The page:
Pete Buttigieg, the mayor of South Bend, Indiana, and a self-avowed Christian, is the latest to fall in the trap. In a recent interview with USA Today, he allowed as to how God has chosen a side.

"We need to not be afraid to invoke arguments on why Christian faith is going to point you in a progressive direction," he said.

Buttigieg went on to say he was "reluctant to comment on another person's (faith)," then preceded to comment negatively on Trump's. Since then, he's also trashed the Christian faith of Vice President Mike Pence.

On Monday, though, during a CNN town hall in New Hampshire, perhaps knowing some who might be on the fence about Trump might be watching, he decided God hadn't chosen sides.

"At the very least," Buttigieg said, "we should be able to establish that God does not have a political party."

For him and for the rest of the crowded Democratic field, it's a matter of authenticity. Voters didn't find it in Obama, who got 4.5 million fewer votes in 2012 than in 2008 but won a second term against a weak Republican. Some of them oddly found it in Trump, who wasn't the solid family man his predecessor was but was willing to give voice to — and try to accomplish — what members of the electorate wanted.

The deeply religious part of that electorate is no different. They're not looking for perfection — and wouldn't ever find it, anyway — but do want a candidate who gives more than lip service to their faith and then works toward honoring what has been promised.

We don't believe at this point skeptical Trump voters have found such a candidate on the Democratic side.




April 23

The Ledger of Lakeland, Florida, on allowing guns in schools:

For much of last week, residents of Littleton, Colorado, paused to commemorate the 20th anniversary of the Columbine High School massacre.

Two student gunmen murdered a dozen students and a teacher that spring day, then committed suicide, the culmination of a plot designed to kill 500 people using guns and homemade bombs. The shock of such violence on a pacific, affluent suburban school campus shook much of America, and causes Columbine to live on in our consciousness, even as its death toll has been superseded by massacres at Sandy Hook Elementary School and Marjory Stoneman Douglas High School.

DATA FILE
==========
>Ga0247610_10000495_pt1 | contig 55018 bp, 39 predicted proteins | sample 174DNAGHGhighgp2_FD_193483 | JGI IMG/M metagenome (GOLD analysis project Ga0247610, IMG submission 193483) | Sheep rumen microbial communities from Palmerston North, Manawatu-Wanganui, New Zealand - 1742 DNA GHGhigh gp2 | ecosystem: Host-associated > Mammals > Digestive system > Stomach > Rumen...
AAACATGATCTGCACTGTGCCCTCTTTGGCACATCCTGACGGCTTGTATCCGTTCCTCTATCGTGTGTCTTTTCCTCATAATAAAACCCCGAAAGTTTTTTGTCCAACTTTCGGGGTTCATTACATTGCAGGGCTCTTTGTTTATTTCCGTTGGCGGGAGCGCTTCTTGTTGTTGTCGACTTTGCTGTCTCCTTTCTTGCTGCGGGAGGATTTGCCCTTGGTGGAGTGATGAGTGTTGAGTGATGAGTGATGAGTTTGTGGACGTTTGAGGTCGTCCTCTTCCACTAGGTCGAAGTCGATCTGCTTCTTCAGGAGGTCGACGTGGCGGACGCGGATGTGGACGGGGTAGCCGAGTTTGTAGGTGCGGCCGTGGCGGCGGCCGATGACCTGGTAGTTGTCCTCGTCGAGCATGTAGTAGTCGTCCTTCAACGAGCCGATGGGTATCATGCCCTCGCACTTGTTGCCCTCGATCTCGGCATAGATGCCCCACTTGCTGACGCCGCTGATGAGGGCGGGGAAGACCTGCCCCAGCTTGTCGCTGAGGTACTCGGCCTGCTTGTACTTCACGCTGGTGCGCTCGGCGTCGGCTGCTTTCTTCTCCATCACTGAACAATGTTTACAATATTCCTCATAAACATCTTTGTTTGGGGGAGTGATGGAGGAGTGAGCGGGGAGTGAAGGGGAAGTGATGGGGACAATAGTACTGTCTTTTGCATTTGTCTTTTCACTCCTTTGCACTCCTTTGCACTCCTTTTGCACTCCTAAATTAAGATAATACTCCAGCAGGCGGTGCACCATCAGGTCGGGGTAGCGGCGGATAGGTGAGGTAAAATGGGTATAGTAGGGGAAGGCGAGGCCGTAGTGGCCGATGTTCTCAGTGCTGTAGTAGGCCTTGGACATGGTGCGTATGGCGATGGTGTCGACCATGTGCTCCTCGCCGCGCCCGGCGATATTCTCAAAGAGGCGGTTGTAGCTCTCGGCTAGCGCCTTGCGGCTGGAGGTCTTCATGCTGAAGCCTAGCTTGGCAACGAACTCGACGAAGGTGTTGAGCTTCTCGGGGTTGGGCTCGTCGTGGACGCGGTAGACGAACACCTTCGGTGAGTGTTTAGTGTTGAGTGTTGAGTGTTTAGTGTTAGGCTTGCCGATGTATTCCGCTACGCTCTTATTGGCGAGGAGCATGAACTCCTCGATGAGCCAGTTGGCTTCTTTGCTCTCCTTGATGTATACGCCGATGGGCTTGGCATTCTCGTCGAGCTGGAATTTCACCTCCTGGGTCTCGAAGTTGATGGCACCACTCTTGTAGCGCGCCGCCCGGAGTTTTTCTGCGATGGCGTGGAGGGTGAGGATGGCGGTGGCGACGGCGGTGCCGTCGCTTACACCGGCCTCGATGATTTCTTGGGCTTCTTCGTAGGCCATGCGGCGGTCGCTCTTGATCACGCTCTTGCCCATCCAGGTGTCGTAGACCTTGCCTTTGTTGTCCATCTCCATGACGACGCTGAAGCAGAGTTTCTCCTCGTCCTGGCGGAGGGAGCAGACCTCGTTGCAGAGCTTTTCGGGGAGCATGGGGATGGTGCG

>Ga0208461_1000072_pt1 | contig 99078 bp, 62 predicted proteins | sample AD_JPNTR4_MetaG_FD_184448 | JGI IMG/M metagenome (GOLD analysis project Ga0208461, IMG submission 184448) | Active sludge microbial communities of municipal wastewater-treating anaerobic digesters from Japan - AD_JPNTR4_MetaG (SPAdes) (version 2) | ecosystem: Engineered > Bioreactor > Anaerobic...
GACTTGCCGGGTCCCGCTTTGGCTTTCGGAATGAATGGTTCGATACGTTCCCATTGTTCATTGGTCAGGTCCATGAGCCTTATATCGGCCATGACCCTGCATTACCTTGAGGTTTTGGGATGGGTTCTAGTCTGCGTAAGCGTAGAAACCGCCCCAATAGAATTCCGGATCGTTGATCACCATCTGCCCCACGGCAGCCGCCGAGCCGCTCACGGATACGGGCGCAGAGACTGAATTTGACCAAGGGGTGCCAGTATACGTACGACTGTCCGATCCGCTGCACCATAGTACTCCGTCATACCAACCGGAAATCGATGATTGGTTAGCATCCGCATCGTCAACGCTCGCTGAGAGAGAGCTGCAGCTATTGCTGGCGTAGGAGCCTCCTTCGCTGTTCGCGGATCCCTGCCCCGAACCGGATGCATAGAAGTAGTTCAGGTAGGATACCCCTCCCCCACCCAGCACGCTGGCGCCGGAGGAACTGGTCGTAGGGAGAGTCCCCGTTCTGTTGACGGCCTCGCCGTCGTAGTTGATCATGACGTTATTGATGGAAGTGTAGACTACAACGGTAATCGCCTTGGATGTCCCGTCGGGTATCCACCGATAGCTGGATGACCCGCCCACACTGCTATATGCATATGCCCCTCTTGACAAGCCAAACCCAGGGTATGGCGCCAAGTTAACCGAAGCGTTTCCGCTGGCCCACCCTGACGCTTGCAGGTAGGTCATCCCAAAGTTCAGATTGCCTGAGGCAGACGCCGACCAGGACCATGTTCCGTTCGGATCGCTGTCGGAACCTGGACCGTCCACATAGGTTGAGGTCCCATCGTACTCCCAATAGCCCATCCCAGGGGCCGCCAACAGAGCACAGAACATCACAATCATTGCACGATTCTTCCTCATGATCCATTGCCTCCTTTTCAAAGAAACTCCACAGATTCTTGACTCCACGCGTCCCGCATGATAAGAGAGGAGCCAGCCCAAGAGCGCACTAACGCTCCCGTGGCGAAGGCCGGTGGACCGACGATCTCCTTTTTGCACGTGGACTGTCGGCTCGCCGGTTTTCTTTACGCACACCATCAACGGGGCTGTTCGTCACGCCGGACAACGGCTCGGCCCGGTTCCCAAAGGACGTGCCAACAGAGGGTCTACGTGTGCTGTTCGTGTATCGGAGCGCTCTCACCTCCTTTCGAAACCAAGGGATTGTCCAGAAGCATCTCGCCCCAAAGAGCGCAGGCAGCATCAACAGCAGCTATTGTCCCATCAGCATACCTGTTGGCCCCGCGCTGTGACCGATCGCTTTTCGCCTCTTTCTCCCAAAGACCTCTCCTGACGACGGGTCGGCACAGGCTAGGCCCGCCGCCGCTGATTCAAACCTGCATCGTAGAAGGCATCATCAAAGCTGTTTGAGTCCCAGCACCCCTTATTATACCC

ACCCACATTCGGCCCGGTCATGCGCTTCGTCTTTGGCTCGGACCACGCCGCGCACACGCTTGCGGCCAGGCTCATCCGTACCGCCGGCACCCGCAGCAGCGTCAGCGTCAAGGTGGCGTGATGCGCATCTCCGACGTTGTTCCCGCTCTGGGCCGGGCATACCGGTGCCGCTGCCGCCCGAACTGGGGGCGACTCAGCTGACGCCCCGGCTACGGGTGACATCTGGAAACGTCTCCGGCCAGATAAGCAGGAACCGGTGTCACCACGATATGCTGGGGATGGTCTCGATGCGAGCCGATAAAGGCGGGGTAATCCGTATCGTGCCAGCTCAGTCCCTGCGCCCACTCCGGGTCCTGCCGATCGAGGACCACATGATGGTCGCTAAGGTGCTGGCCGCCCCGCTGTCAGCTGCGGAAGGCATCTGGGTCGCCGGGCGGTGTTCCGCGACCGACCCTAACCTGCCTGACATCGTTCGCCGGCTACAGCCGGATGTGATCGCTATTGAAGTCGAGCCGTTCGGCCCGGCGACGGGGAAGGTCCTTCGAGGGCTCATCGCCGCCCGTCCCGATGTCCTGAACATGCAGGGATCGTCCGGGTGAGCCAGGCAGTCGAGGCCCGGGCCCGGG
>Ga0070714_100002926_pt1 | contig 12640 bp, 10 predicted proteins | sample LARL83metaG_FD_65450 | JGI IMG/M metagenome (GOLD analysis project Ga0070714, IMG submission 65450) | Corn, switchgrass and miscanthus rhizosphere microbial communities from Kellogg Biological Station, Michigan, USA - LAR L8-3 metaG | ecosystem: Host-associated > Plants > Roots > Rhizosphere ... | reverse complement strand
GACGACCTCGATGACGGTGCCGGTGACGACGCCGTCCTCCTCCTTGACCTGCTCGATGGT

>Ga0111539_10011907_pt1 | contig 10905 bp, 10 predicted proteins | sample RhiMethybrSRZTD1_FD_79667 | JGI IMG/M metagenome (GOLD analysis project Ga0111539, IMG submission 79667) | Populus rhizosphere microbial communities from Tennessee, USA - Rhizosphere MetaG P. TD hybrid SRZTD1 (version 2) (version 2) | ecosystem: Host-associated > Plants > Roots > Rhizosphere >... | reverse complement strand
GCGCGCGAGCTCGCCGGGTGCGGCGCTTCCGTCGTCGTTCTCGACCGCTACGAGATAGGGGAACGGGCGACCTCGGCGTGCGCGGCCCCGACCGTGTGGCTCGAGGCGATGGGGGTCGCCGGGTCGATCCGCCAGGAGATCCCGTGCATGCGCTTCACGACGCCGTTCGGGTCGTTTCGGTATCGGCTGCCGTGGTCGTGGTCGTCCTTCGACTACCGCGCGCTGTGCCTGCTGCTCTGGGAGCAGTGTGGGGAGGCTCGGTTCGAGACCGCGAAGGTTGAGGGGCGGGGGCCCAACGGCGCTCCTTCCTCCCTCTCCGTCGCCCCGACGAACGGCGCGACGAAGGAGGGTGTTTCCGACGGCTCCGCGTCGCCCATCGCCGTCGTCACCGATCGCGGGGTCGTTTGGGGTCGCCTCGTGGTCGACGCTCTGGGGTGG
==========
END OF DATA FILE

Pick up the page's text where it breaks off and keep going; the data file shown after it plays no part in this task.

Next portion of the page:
During last week's tearful recollections, candlelight vigils, survivors' updates, and the weird and sad tale of a reportedly Columbine-obsessed young woman from Florida whose trek to Colorado led many to fear violence during the activities but ended with her taking her own life, many may have missed the story of Evan Todd.

Twenty years ago Todd was a 15-year-old sophomore in the school library working on an English paper when the shooters entered the room. They immediately shot in his direction, wounding him, and then made their way around the room, shooting 22 fellow students, killing 10. At one point one of the shooters approached Todd, pressed a gun against his head and asked why he shouldn't be killed. Todd recalled stammering an answer about never having done anything to either of them, and after a pause, the shooters left the library, and let Todd live. He was the last student to speak to them.

Todd has said he believes prayer saved his life that day. But since then, he has pushed for a different kind of intervention in instances such as Columbine.

Todd has become a gun-rights activist, including carrying a concealed weapon of his own, and his pet cause is allowing teachers to carry guns in schools.

This month, as the Columbine anniversary neared, he told a Colorado radio reporter, "What actually stops these from happening? And in the world we live in, a firearm is one of those ways. And a firearm would have saved lives at Columbine."

"Had I not gone through it, I don't know if I would have the same perspective," Todd added. "But I've seen evil in this world. And ignoring it never does anything."

That reiterated a message he shared last year, both with the media around the 19th anniversary of the massacre and to community groups and state lawmakers in campaigning for a bill permitting teachers to carry guns, which was proposed by one of Todd's former schoolmates and a survivor of the massacre.